Lou Grant: s04 e19 – Depression


As we roll towards the end of season 4, we’re finishing on a couple of really strong stories. Both halves of the penutimate episode were glued together by our title character but were otherwise separate, but both were personal and affecting stories, well-written, full of nuance and subtle. So what if one of them was left unfinished in the show’s signature manner, this was genuinely  story whose nature would have been betrayed by a wrap-up-in-45-minutes ending.

The primary story, which provided the episode with its title, focussed upon irregular guest star Peter Hobbs, playing veteran reporter, George Driscoll, the Trib’s man on the Police beat (fourth and final appearance). It starts with Driscoll getting into a shouting match with Rossi over the timing of new information that requires Rossi to re-write his piece. Driscoll’s angry and abrasive. It looks like he’s building up to fall off the wagon again. Sure enough, next we hear of him, he’s in the hospital. But he’s behind a Do Not Disturb sign when Lou calls. No, he’s not drying out again. George Driscoll had attempted to commit suicide.

For all the man’s flaws, Lou has vast sympathy for him, as a veteran, as a fellow old reporter, as someone whose thoughts and writing he understands. Puzzled, upset, Lou starts to investigate why Driscoll might have done this.

I don’t want to recite the details. They’re carefully thought-through, they add up to the life of a bright, talented, ambitious man who didn’t get to where he ought to go, who never progressed beyond a certain point, through small flaws, psychological issues imposed by an ‘old school’ father who crippled his son by his refusal to care about him. Reverses hit harder, the future he was fit for didn’t come about. The family life that was damaged, the wife who, it is all but stated, is carrying on an affair, the bright, clever, purposeful daughter estranged. The stuff of ordinary lives that eventually becomes unbearable when you feel that you are living behind glass walls that bar you from others, this I know.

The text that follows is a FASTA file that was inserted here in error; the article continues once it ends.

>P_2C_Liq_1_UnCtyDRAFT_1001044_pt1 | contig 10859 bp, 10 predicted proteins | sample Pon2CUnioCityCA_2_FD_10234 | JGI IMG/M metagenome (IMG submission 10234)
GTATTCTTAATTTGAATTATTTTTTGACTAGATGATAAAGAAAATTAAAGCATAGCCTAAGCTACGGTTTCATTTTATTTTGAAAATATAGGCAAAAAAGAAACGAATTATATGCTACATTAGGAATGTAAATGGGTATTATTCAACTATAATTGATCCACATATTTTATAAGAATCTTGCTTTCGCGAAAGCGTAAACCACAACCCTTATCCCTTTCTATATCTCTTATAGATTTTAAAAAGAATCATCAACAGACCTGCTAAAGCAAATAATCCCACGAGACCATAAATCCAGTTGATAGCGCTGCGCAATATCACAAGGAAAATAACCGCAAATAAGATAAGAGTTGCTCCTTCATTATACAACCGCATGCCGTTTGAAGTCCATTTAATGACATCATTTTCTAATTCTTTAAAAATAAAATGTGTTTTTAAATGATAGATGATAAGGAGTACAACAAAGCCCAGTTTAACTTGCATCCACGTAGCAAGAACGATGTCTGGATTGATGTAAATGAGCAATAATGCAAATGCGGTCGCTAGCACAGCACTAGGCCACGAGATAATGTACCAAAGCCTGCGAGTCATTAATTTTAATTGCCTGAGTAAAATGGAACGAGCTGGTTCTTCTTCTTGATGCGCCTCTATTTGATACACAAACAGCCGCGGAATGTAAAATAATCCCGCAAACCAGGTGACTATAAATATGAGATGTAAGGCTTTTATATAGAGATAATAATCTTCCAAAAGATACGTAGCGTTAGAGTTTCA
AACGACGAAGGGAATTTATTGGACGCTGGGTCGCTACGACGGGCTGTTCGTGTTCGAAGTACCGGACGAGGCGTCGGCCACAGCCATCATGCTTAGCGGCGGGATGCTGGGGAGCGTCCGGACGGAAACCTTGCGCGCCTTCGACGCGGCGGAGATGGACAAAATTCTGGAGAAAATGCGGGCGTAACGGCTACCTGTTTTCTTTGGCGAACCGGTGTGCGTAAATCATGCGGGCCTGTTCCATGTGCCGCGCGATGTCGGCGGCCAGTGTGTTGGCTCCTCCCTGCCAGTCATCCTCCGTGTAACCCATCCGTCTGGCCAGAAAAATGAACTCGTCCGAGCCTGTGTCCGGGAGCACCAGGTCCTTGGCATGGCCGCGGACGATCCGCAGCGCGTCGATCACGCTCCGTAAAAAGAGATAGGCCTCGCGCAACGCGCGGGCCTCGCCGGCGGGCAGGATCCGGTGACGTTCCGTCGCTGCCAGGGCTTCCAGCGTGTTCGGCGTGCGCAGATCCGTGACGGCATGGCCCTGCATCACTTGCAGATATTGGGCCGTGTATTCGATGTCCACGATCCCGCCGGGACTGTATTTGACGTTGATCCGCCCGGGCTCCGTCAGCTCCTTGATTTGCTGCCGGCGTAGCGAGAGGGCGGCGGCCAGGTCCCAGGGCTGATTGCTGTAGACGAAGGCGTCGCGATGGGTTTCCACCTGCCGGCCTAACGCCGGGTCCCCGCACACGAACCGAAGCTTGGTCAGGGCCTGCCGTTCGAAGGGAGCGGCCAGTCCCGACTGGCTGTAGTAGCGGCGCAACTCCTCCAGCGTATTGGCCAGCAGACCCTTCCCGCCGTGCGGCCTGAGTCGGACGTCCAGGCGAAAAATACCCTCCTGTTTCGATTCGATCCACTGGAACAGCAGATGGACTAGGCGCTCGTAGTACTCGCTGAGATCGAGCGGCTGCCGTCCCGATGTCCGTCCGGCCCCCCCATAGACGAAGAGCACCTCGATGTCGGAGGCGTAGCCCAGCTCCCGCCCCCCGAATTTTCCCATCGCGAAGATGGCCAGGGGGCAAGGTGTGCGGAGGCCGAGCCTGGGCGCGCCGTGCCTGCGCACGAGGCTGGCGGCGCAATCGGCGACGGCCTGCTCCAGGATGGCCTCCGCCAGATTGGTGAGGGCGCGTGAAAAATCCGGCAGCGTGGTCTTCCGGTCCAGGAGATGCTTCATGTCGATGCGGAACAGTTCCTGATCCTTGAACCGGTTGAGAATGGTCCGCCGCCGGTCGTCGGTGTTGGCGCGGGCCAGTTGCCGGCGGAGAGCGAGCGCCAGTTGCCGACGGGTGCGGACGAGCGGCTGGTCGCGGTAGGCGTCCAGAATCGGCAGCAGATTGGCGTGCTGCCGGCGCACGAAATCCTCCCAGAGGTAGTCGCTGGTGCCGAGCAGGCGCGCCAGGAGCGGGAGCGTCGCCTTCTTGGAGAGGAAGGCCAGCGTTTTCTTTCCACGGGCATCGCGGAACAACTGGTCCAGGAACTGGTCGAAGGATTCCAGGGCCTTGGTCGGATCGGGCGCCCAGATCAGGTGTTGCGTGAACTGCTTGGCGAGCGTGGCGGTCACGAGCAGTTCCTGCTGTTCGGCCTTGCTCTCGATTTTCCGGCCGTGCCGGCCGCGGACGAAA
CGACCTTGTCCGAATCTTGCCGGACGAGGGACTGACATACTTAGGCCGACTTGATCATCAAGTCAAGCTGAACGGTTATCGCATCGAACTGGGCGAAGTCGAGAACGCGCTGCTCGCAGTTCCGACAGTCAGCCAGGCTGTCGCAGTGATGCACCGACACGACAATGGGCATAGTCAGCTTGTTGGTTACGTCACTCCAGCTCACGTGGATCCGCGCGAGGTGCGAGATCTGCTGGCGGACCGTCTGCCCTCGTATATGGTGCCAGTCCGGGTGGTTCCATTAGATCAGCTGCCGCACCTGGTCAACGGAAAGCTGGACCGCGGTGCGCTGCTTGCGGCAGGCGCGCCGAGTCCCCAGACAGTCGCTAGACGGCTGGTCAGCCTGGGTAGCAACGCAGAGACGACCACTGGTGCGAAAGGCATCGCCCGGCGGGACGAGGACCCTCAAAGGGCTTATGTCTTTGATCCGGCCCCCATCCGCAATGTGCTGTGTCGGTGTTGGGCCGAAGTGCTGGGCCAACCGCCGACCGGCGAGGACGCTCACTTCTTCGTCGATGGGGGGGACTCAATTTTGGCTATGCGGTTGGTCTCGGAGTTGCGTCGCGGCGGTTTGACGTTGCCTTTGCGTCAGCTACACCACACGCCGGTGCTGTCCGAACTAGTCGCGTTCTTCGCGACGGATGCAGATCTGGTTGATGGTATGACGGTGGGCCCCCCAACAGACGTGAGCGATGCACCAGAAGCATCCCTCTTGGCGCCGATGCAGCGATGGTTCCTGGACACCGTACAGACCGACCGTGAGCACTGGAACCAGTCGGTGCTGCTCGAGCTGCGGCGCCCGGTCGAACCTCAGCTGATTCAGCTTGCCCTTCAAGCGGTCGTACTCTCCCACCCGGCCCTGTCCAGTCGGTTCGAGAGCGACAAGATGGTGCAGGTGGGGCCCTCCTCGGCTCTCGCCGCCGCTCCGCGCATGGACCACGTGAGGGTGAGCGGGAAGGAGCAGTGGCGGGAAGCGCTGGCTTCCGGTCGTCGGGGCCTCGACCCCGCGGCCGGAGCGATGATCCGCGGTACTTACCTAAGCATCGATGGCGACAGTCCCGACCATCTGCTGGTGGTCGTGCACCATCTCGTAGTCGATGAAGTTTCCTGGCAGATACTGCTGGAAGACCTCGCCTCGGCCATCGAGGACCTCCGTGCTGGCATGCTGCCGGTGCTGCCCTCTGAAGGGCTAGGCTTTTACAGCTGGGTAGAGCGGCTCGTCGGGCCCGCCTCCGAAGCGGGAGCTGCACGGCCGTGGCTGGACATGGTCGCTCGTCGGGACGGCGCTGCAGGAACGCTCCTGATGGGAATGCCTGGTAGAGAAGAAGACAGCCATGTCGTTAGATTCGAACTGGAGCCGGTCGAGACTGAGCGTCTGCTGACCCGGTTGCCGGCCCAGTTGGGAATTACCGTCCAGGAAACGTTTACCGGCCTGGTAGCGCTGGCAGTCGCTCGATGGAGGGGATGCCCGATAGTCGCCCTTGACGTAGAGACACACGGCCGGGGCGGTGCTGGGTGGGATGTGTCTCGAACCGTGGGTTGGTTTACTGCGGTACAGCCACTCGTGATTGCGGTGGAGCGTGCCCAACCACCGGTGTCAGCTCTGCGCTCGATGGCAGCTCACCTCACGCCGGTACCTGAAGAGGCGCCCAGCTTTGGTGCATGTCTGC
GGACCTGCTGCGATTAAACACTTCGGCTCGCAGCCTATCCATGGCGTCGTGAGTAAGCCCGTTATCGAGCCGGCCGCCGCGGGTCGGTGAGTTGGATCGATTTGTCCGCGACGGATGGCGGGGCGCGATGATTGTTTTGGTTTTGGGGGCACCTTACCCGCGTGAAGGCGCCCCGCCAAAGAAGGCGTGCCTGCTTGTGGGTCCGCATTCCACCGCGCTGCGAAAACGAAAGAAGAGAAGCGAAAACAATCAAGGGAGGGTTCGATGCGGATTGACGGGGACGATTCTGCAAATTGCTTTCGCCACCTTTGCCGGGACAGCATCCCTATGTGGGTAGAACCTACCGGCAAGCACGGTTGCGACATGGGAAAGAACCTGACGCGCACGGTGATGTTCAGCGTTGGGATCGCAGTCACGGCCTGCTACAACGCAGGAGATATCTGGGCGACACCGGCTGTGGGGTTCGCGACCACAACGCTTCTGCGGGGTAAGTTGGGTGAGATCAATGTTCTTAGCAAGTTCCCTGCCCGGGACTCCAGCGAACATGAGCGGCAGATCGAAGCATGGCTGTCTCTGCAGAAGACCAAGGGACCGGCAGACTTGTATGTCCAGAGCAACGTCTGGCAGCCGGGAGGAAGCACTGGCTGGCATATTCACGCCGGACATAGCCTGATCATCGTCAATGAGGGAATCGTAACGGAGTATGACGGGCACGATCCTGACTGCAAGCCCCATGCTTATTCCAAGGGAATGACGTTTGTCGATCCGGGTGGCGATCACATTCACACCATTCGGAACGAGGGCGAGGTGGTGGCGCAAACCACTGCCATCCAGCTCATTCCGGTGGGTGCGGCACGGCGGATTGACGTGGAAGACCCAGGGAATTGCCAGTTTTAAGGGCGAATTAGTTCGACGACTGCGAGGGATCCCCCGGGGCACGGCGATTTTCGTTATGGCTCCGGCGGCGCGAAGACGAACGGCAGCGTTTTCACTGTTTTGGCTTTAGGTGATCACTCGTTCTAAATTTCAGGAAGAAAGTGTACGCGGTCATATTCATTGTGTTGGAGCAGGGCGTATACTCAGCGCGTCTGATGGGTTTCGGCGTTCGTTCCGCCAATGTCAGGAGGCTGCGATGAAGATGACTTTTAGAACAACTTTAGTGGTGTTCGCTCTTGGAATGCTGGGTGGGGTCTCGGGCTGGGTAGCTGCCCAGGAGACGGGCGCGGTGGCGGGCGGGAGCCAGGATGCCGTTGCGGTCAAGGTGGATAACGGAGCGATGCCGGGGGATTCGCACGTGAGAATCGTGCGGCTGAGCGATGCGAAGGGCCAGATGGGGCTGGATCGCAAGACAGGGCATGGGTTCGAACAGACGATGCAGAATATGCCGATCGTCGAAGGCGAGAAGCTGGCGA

It was a story that had no ending, no promise of a bright future. The closest it came to that was a reconciliation with the daughter, Amanda, in a scene that demonstrated just how bloody good Hobbs was, lay on his side in a hospital bed, shielding himself with shame and embarrassment, to be such in front of a daughter you want never to see you like this. Hobbs said nothing, until the end, when he gave in, but in body and face he was amazing.

So it ended the only way it could, in a beginning. Could amanda’s rediscovered love for her father help rebuild him? Could a final separation from mother Elizabeth be part of the answer, an answer? Not for us to know. But we wished the poor bugger well.

Inevitably, that story overshadowed its parallel, though that too was well-presented and given near equal time. Mrs Pybchon, growing envious of friends who have time to travel abroad, decides to create a new post, that of Executive Editor, someone to create the Trib’s future, help it grow, extend itself and set its own direction. naturally, she turns to her right-hand-man, Charlie Hume… to find a candidate.

This looks like being a guy called Hank Dougherty (James Sloyan), young, bright, forward looking, impressive. But what of Charlie himself? Good old easy-going Charlie, he who smooths out all paths. Charlie is bitterly hurt at not even being thought of, and whilst he puts his energies into securing Mrs Pynchon’s wishes, encouraging and approving of Dougherty, underneath he’s the proverbial smouldering volcano.

Lou sees this. Well, everyone sees this, or at least feels the effects of Charlie’s growing temper, but only Lou knows where it’s coming from, no matter how much Charie denies anything’s wrong.

This one at least could have a more-or-less ending. Lou sits in on the final meeting with Dougherty, studies his designs. All is well, everyone approves, it looks like a done deal, but Lou provokes Charie into an outburst, abut how resentful he is at being passed over, about Dougherty’s ideas being good but the same as one’s he’s proposed before, about change has to be managed gradually, not dumped in the readers’ laps all in one go, about how he’s been doing the job for years without the title and if Mrs Pynchon doesn’t make him Executive Editor, she’ll need a new Managing Editor.

It’s splendidly splenetic, not to mention cathartic, and confusing for poor Mrs Pynchon, who probably won’t get her holidays abroad after all. How sharper than a serpent’s tooth it is to have a thankless child!

Good stuff for once and what promises to be a strong season finale to follow. Coming up in seven…

Deep Space Nine: s05 e12: The Begotten


Three ‘generations’

In the immediate wake of Twin Peaks‘s conclusion, and especially my Bingewatch, I was concerned about what effect this might have upon watching ‘conventional’ television programmes. It recalled something I’d long forgotten, from the late Eighties, when for a time I drifted away from my usual love of mainstream superhero comics.